Copy that, time to stop swearing over UHF

Follow the rules when using UHF CB for communications


Machinery
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Follow the rules when using UHF CB for communications

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A CONVOY of road warriors with high fidelity aerials, just went by our farm. 

I assumed they were warriors due to the state of our roads. 

I knew they had high fidelity aerials because they didn’t shut up for two hours. 

It may be the digital age, however the ultra high frequency (UHF) band, is often the only reliable means of communication on Australian farms, rural roads and highways.

You can listen in the shed, you can listen in bed, you can even listen pulling a cow. 

Matter of fact, I’m listening now. 

While the Citizen Band (CB) UHF service is for public access, by following a few rules and showing some courtesy we can all stay safe and in contact. 

Reserved channels

For starters, stay off the reserved channels. 

The operation of a CB radio is subject to the provisions of the Radio Communications Act 1992 and substantial fines apply for misuse.

The Australian Communication and Media Authority (ACMA) website states by law Channel 5 and 35 are strictly for emergency use. 

Organisations voluntarily monitor the emergency channels and can assist  in contacting the appropriate service in an emergency.

Channel 11 is a call channel, once you have established contact with another traveller, switch to another channel to continue talking. 

Channel 22 and 23 are reserved for telemetry and telecommand and cannot be used for voice.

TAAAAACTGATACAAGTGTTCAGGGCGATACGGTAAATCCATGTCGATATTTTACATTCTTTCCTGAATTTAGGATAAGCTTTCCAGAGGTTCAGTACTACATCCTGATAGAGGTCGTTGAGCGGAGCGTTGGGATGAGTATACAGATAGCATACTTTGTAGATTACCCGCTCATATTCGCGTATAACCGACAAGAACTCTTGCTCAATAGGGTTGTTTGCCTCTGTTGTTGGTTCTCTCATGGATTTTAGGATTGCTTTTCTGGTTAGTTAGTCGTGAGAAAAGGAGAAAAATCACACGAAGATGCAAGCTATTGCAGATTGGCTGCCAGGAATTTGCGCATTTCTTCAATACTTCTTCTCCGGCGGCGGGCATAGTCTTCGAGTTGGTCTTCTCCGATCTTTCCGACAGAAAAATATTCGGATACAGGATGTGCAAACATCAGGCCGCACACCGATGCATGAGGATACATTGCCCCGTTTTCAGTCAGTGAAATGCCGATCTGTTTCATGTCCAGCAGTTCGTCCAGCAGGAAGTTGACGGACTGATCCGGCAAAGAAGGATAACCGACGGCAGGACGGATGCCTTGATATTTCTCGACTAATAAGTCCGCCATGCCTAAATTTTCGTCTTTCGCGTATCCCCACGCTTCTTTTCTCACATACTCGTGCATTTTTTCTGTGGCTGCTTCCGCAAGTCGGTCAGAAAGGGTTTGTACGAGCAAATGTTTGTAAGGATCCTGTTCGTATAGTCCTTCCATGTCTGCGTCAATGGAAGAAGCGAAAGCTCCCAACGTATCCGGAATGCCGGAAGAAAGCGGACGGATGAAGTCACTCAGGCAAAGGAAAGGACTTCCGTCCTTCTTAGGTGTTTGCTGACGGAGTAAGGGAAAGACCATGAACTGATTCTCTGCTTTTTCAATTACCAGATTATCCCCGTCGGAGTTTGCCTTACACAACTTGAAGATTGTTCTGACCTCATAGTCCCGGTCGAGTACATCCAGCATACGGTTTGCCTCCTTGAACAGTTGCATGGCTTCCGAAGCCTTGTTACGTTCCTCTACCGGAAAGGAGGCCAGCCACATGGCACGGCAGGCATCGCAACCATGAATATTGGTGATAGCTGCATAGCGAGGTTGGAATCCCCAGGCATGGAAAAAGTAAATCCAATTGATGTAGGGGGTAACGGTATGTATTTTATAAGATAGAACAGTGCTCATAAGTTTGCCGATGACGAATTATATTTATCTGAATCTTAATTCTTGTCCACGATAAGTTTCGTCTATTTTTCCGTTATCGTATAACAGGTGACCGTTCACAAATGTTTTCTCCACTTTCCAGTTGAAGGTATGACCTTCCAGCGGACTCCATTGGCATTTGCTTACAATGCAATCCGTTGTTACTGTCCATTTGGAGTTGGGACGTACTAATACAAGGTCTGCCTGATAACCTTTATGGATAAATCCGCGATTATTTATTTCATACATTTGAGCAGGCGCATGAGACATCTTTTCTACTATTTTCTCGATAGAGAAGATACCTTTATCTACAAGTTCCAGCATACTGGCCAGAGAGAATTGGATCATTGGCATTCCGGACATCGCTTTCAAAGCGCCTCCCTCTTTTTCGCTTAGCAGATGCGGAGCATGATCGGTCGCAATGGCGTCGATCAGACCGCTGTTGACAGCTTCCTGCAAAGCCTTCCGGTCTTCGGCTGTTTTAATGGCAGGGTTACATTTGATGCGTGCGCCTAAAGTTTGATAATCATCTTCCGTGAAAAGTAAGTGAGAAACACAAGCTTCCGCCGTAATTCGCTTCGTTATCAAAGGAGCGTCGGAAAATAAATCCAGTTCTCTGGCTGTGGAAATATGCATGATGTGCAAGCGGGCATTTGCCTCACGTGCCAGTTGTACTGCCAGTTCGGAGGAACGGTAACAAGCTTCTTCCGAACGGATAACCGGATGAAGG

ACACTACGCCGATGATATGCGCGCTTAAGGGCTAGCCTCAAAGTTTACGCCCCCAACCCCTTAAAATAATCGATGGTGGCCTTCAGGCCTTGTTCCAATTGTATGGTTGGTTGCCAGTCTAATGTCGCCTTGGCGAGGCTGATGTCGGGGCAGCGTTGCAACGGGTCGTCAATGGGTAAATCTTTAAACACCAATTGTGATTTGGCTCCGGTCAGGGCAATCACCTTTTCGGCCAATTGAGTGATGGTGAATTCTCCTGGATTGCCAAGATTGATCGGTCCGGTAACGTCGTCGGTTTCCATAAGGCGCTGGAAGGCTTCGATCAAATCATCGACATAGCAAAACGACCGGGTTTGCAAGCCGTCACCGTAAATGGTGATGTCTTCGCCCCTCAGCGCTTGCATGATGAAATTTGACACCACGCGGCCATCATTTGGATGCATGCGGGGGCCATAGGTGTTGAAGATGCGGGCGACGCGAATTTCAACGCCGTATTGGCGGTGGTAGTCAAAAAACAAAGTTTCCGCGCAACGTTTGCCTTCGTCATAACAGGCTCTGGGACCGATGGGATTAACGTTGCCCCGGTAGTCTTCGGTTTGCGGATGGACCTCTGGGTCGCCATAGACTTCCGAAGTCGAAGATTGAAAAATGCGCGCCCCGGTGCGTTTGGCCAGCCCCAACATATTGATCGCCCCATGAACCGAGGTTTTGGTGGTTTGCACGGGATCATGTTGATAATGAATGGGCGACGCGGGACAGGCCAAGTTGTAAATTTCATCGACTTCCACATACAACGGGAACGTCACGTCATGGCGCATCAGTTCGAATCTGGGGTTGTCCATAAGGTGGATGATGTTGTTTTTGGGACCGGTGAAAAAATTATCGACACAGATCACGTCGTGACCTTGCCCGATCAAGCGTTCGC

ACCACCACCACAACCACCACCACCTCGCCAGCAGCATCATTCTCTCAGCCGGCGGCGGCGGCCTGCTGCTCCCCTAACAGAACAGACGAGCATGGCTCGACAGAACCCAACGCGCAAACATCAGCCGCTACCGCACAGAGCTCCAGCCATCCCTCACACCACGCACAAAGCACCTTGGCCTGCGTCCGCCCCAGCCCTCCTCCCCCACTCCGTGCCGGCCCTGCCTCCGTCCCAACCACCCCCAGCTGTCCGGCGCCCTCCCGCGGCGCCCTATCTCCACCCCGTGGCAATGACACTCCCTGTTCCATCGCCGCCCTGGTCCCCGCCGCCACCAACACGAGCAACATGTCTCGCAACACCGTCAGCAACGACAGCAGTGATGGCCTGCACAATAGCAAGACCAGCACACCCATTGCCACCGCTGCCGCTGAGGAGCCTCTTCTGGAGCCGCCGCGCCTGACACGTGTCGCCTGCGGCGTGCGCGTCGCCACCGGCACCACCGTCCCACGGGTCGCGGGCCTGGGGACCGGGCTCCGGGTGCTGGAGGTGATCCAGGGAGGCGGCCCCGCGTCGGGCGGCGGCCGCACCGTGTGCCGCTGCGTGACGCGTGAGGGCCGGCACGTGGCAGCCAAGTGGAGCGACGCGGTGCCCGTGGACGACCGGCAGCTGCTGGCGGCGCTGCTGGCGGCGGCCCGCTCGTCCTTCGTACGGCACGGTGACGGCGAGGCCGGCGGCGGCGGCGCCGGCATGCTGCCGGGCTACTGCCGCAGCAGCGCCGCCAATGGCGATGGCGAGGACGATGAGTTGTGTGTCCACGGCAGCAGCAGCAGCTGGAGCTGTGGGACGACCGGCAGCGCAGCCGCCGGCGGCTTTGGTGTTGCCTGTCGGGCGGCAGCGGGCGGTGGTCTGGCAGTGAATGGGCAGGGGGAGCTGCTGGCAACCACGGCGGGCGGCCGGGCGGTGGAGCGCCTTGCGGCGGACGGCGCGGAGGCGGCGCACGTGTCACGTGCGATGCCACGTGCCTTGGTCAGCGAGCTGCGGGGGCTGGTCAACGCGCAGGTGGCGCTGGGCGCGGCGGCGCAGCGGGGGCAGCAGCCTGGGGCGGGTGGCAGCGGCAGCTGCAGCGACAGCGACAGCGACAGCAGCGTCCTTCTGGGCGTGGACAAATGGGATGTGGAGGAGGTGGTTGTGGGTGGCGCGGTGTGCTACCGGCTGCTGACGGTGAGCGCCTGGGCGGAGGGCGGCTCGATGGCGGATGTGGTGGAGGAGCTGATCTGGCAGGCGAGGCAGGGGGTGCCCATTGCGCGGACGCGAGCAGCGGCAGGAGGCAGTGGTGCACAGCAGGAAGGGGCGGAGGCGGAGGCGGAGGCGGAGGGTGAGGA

Channel 61, 62 and 63 are reserved for future allocation and transmission on these channels is not allowed.

While not legally enforceable, by convention some channels are also reserved for specific use when travelling.

Channel 10 is typically used by four wheel drive and motoring clubs when in a convoy and in national parks. 

Channel 18 is the campers and caravan convoy channel.

Channel 29 is the road safety channel on the M1 Pacific Motorway and Highway between Tweed Heads and Newcastle in NSW. 

Channel 40 is the primary road safety channel Australia-wide, most commonly used by trucks including pilot or escort vehicles for oversized loads.

You should also avoid channels 31 to 38 and 71 to 78 as they are the input channels for repeaters.

Potty mouth

Children learn new words at an alarming rate. 

They also choose the most inappropriate time to repeat them.

When it comes to talking, keep it clean.

While gaining an adult education via the UHF is a time honoured childhood tradition, it is a public channel and penalties apply for improper conduct. 

According to the ACMA website, a person must not operate a CB station in a way that would be likely to cause a reasonable person to be seriously alarmed or seriously affronted. 

As enforcement difficulties makes swear jar is fairly impractical, the best remedy may be to let the offender know you are listening.

It is also against the law to use the CB radio for the purpose of harassment. 

Shift channels

If travelling in rural areas, be considerate of those on farm who rely on UHF in many instances as the sole reliable tool for communication. 

While nobody has the right to exclusivity on a public channel, it’s not that hard an ask to switch channels when travelling if the frequency is in use, or to use a convoy channel. 

Though if travelling in my neck of the bush, do feel free to lodge a complaint about the state of the roads. 

The author, Fairfax Media’s machinery and technology writer, Sharon O’Keeffe, is based on a grain farm near Coonamble in Central West NSW. 

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The story Copy that, time to stop swearing over UHF first appeared on Farm Online.

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